Developing an Effective Multidisciplinary Team
Jennifer Burkmire, Cynthia King  -  2015/2/25
http://ovc.ncjrs.gov/ovcproviderforum
 
 
I am interested in theory and research articles related to evidence-informed practices in building interdisciplinary teams. Do you have a list of research articles related to this topic?
 
1.  Trish D
 I currently direct a victim assitance academy, and our steering committee is a multidisciplinary team from across KY. I also frequently work in interdisciplinary teams at the university, and I am interested in specific research evidence related to how building teams if you are the chair or leader of a committee/team.
 
2.  Cyndi King
 Many of the guidelines relative to MDT development are specific to what the purpose is of the MDT and who will be included in the MDT. If you can provide me with this information I can more clearly respond to your question. Thank you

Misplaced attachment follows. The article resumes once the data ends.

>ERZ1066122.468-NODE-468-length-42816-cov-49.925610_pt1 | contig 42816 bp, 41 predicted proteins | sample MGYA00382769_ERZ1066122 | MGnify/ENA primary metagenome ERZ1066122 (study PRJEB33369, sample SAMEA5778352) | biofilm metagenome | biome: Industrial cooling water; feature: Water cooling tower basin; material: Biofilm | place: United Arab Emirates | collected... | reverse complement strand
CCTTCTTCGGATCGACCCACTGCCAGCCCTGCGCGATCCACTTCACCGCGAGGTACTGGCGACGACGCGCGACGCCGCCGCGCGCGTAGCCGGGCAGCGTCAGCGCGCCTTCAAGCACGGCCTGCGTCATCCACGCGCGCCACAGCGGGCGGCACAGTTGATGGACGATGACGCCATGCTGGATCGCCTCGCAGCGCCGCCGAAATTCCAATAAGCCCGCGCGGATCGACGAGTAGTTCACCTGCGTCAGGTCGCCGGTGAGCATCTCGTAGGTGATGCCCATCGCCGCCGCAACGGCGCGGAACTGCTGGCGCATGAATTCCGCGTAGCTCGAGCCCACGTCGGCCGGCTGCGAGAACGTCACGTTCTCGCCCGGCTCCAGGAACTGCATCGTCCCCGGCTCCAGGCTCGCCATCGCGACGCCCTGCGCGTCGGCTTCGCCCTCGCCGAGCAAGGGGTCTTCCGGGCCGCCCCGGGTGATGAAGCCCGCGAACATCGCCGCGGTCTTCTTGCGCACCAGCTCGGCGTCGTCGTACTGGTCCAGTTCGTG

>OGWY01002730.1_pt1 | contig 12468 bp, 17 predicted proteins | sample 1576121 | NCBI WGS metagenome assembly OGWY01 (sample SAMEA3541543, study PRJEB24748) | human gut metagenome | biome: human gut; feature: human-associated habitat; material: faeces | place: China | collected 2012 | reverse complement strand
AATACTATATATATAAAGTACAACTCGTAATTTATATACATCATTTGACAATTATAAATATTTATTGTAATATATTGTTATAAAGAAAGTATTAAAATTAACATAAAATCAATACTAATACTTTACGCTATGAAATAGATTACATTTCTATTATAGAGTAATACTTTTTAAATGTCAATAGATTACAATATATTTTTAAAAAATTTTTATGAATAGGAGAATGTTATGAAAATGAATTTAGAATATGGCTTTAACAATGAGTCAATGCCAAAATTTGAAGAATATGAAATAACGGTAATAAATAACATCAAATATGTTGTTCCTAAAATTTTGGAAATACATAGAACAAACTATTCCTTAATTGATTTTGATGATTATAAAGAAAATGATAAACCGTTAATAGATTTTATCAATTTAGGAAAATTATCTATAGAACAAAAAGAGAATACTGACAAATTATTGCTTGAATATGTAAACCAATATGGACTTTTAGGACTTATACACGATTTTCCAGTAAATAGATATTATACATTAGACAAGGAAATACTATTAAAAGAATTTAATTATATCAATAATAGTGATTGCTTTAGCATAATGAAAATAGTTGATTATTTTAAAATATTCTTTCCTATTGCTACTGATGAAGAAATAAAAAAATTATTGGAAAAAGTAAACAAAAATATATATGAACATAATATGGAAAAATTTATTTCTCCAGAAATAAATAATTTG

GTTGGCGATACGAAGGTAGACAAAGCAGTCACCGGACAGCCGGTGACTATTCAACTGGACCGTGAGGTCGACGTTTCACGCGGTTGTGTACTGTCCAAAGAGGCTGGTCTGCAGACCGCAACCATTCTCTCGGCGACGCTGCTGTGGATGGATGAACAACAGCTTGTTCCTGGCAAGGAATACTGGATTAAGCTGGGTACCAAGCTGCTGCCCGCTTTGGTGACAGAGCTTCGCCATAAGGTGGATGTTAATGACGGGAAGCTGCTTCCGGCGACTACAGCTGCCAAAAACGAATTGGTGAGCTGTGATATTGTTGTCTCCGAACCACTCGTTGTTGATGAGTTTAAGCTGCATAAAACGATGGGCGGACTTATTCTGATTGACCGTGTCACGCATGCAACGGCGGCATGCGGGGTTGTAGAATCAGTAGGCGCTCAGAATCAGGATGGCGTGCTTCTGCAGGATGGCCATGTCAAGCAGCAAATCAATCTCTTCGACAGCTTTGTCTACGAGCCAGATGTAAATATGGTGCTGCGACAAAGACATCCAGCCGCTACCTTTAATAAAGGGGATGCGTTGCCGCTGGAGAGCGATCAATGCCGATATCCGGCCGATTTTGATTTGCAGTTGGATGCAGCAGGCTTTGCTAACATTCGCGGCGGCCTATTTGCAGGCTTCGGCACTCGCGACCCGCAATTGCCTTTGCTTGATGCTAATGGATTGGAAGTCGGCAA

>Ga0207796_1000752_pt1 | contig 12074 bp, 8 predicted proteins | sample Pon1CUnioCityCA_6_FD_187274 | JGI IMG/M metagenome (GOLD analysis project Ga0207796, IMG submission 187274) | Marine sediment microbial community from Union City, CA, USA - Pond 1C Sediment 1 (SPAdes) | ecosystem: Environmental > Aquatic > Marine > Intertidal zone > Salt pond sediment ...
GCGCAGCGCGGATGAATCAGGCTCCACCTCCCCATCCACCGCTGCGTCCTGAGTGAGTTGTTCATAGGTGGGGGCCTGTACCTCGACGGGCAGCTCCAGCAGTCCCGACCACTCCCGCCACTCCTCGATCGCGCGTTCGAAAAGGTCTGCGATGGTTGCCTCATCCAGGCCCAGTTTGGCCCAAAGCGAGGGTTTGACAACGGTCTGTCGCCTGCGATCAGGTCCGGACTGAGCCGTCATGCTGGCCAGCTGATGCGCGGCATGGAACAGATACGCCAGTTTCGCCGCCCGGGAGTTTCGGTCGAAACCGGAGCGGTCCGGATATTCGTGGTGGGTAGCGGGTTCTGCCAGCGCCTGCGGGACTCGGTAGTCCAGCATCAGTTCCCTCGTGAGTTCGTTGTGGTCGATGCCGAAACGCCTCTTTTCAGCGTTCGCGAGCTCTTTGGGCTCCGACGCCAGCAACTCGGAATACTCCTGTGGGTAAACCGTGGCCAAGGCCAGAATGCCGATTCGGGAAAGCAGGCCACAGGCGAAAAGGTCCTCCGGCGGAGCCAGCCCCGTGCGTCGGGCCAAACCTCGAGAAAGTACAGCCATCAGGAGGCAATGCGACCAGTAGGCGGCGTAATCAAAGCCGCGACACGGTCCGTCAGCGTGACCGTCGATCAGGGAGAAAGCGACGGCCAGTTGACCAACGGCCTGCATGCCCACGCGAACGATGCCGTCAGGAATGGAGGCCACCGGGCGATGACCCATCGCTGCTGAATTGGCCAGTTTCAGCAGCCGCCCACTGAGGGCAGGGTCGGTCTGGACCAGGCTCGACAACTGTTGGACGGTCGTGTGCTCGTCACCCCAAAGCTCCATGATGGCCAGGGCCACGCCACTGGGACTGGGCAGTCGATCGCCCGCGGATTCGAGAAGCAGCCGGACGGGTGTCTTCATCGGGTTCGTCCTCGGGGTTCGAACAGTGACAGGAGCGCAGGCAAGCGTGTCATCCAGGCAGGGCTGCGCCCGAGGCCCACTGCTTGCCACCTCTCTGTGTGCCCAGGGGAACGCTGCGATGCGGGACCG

3.  Jen Burkmire
 Please allow me to direct you to some resource organizations that keep this kind of information. There is so much to choose from: 1) National Children’s Advocacy Center www.nationalcac.org (go to the CALiO Library link). This library holds an enormous amount of articles, research, presentations, etc. for professionals, 2) Child Welfare Information Gateway www.childwelfare.gov, 3) National District Attorneys Association www.ndaa.org. Also, this publication from the Office of Juvenile Justice may be of interest to you: www.ncjrs.gov/pdffiles1/ojjdp/170020.pdf.
 
 
Many multi-disciplinary teams or "task forces" are forming in communities to address different crimes and/or victim populations (for example, victims of human trafficking). These teams often include enforcement agencies, prosecutors and non-profit/ non-governmental service providers (just to name a few). Most of these teams occur outside of the context of the CAC model, many of the victims are over 18. All of the organizations involved on the team have different policies in place to protect victim confidentiality, and/or protect sensitive investigation information. What are some general rules/guidelines that agencies can follow to work "collaboratively" on an issue or case, but still maintain appropriate confidentiality regarding case information or client private info.
 
1.  Jen Burkmire